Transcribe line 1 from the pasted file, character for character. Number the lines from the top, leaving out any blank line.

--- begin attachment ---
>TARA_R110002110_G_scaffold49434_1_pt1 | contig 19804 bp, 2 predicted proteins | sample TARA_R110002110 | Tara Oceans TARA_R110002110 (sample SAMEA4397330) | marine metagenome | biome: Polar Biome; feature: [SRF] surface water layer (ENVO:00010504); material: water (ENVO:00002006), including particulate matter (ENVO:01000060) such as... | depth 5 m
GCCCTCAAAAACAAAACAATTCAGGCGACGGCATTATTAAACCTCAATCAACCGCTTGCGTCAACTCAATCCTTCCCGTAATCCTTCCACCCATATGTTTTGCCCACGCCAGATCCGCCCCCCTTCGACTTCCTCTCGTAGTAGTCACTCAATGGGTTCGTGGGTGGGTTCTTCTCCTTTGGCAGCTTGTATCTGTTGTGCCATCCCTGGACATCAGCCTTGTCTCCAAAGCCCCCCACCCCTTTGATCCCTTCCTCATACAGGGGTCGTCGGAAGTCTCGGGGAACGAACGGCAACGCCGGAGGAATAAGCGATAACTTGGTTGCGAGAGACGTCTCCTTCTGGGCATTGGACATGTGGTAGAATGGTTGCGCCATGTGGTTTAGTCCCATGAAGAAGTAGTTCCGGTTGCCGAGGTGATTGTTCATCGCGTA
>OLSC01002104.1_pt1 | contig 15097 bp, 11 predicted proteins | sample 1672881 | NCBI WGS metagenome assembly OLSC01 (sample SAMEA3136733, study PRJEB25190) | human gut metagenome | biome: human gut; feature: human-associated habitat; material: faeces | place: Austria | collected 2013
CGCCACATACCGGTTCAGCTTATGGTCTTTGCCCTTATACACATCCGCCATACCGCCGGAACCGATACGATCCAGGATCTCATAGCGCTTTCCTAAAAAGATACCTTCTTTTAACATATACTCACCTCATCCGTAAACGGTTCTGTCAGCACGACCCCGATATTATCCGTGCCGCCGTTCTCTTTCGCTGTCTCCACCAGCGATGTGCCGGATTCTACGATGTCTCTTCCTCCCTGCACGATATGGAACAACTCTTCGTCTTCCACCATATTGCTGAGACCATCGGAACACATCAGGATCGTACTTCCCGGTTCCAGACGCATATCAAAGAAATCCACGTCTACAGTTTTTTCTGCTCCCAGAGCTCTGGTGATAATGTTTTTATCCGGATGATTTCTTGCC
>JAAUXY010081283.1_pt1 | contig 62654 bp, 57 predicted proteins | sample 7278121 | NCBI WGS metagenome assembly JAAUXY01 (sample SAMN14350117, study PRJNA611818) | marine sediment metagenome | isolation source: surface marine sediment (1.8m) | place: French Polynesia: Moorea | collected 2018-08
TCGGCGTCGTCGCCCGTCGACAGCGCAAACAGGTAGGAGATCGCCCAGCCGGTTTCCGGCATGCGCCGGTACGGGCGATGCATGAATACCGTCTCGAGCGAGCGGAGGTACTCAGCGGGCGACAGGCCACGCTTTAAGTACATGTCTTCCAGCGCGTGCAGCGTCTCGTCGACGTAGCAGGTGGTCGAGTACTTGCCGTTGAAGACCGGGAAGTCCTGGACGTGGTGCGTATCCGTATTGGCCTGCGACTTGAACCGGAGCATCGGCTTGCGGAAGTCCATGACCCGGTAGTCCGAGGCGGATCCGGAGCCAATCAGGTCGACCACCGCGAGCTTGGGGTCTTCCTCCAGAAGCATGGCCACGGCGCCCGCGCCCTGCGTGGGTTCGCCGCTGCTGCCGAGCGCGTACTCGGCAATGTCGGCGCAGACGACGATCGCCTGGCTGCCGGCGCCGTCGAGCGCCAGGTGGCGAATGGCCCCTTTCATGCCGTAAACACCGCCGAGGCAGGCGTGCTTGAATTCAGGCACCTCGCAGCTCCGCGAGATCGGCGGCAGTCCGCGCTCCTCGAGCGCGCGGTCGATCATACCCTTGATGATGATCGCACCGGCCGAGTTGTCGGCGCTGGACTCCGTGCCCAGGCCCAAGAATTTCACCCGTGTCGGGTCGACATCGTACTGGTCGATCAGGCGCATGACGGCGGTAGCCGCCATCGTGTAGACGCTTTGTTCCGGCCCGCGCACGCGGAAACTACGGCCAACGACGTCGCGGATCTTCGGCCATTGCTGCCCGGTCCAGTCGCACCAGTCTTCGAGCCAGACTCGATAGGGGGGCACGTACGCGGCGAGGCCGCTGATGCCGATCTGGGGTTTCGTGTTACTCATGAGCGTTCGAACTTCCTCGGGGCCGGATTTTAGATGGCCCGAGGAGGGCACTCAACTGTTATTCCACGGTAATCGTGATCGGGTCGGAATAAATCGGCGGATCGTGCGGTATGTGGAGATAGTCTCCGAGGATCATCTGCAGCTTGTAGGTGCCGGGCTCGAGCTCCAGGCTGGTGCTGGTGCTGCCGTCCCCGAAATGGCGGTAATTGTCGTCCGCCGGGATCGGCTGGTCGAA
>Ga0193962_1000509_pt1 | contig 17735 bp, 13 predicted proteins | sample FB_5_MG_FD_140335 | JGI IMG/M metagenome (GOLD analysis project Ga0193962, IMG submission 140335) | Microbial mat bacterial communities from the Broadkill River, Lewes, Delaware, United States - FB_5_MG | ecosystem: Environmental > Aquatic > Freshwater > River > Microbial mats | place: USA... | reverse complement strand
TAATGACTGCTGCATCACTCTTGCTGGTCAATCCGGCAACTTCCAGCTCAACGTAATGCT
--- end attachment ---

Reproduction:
>TARA_R110002110_G_scaffold49434_1_pt1 | contig 19804 bp, 2 predicted proteins | sample TARA_R110002110 | Tara Oceans TARA_R110002110 (sample SAMEA4397330) | marine metagenome | biome: Polar Biome; feature: [SRF] surface water layer (ENVO:00010504); material: water (ENVO:00002006), including particulate matter (ENVO:01000060) such as... | depth 5 m